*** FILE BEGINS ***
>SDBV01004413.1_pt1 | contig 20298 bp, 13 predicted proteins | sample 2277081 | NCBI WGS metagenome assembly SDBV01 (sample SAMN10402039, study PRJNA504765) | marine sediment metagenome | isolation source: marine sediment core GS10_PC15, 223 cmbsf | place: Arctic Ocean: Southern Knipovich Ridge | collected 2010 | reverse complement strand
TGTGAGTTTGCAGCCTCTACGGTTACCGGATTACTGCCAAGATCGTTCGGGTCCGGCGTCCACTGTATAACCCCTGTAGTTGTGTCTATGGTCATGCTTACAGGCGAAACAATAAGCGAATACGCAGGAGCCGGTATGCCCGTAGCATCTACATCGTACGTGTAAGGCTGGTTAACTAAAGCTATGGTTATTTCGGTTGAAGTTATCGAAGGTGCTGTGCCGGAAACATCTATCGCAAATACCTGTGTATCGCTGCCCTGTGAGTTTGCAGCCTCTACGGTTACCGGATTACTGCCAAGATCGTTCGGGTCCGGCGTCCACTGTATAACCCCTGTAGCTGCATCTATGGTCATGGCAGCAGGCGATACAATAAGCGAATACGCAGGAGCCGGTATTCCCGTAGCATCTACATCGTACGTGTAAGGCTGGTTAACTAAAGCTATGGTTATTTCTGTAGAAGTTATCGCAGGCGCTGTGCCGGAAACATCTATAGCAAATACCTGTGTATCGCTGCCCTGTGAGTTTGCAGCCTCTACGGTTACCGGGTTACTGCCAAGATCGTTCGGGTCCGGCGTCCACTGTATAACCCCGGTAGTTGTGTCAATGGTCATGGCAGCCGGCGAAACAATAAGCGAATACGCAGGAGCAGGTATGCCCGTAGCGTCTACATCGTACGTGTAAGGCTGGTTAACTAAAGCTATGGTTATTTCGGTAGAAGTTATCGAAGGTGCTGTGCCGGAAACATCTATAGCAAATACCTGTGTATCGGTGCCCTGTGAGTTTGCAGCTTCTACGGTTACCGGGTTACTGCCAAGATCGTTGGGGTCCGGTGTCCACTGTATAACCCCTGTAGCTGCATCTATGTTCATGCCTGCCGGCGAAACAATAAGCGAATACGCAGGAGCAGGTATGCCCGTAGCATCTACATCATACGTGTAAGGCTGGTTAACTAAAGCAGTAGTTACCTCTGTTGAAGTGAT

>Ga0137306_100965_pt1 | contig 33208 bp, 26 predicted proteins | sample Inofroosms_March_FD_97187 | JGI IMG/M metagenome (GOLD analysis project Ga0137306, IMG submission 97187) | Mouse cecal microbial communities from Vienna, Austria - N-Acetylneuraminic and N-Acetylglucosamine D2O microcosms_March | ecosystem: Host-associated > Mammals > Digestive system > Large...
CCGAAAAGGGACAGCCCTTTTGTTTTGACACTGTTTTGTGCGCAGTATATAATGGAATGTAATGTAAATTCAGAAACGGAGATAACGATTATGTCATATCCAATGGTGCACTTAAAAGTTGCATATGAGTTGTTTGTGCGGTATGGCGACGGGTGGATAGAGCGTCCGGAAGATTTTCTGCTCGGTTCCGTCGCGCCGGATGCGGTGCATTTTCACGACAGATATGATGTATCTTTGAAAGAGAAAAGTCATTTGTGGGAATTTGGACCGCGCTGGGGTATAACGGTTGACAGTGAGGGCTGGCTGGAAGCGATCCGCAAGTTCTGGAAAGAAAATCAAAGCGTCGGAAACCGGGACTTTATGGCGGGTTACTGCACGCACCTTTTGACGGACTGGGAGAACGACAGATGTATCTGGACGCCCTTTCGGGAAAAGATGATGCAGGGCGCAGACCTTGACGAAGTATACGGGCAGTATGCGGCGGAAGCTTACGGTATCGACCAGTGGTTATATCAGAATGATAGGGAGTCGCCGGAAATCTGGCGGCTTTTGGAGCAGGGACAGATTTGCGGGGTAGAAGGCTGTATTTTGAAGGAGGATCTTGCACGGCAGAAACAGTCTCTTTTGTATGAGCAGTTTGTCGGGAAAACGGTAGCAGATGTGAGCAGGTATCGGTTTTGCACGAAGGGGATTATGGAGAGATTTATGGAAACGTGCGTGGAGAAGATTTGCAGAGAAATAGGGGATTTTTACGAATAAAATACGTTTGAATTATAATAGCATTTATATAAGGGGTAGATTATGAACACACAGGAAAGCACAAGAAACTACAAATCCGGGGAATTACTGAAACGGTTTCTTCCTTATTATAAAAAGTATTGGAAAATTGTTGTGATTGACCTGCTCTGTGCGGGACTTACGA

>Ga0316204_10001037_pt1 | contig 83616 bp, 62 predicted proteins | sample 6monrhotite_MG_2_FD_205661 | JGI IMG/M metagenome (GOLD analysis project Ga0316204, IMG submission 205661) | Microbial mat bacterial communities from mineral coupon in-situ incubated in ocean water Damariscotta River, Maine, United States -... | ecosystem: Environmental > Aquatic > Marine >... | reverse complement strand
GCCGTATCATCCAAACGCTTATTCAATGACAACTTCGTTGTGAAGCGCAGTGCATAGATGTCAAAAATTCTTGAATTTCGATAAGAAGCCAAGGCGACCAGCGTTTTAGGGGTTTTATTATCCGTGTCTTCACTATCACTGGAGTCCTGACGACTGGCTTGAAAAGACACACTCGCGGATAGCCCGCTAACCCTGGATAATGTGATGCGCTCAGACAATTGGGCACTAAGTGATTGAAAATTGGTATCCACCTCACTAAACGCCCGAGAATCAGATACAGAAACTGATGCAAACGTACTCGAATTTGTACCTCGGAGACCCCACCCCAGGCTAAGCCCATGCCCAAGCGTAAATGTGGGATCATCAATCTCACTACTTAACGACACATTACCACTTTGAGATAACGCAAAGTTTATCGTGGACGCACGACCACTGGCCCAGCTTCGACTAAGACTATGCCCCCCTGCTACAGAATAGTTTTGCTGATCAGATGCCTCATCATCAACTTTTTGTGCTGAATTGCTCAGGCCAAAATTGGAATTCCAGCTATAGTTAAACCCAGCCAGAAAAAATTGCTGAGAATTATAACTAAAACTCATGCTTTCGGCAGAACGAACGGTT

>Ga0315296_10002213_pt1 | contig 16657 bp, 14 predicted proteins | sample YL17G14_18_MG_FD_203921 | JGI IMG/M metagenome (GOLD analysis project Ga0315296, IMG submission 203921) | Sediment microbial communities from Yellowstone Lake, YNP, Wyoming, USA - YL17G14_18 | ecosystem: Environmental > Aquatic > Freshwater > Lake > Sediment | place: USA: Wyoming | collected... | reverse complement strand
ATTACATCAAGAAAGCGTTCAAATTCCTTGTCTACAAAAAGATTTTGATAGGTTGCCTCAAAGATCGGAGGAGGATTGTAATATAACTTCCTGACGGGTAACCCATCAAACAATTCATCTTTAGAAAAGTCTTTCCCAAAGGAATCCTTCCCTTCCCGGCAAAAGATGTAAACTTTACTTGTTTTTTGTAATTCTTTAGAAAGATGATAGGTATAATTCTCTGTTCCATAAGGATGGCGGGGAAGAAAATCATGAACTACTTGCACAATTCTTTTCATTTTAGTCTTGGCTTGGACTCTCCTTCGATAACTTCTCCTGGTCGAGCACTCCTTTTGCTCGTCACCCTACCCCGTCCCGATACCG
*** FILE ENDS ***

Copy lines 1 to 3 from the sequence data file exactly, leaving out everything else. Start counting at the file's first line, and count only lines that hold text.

>SDBV01004413.1_pt1 | contig 20298 bp, 13 predicted proteins | sample 2277081 | NCBI WGS metagenome assembly SDBV01 (sample SAMN10402039, study PRJNA504765) | marine sediment metagenome | isolation source: marine sediment core GS10_PC15, 223 cmbsf | place: Arctic Ocean: Southern Knipovich Ridge | collected 2010 | reverse complement strand
TGTGAGTTTGCAGCCTCTACGGTTACCGGATTACTGCCAAGATCGTTCGGGTCCGGCGTCCACTGTATAACCCCTGTAGTTGTGTCTATGGTCATGCTTACAGGCGAAACAATAAGCGAATACGCAGGAGCCGGTATGCCCGTAGCATCTACATCGTACGTGTAAGGCTGGTTAACTAAAGCTATGGTTATTTCGGTTGAAGTTATCGAAGGTGCTGTGCCGGAAACATCTATCGCAAATACCTGTGTATCGCTGCCCTGTGAGTTTGCAGCCTCTACGGTTACCGGATTACTGCCAAGATCGTTCGGGTCCGGCGTCCACTGTATAACCCCTGTAGCTGCATCTATGGTCATGGCAGCAGGCGATACAATAAGCGAATACGCAGGAGCCGGTATTCCCGTAGCATCTACATCGTACGTGTAAGGCTGGTTAACTAAAGCTATGGTTATTTCTGTAGAAGTTATCGCAGGCGCTGTGCCGGAAACATCTATAGCAAATACCTGTGTATCGCTGCCCTGTGAGTTTGCAGCCTCTACGGTTACCGGGTTACTGCCAAGATCGTTCGGGTCCGGCGTCCACTGTATAACCCCGGTAGTTGTGTCAATGGTCATGGCAGCCGGCGAAACAATAAGCGAATACGCAGGAGCAGGTATGCCCGTAGCGTCTACATCGTACGTGTAAGGCTGGTTAACTAAAGCTATGGTTATTTCGGTAGAAGTTATCGAAGGTGCTGTGCCGGAAACATCTATAGCAAATACCTGTGTATCGGTGCCCTGTGAGTTTGCAGCTTCTACGGTTACCGGGTTACTGCCAAGATCGTTGGGGTCCGGTGTCCACTGTATAACCCCTGTAGCTGCATCTATGTTCATGCCTGCCGGCGAAACAATAAGCGAATACGCAGGAGCAGGTATGCCCGTAGCATCTACATCATACGTGTAAGGCTGGTTAACTAAAGCAGTAGTTACCTCTGTTGAAGTGAT

>Ga0137306_100965_pt1 | contig 33208 bp, 26 predicted proteins | sample Inofroosms_March_FD_97187 | JGI IMG/M metagenome (GOLD analysis project Ga0137306, IMG submission 97187) | Mouse cecal microbial communities from Vienna, Austria - N-Acetylneuraminic and N-Acetylglucosamine D2O microcosms_March | ecosystem: Host-associated > Mammals > Digestive system > Large...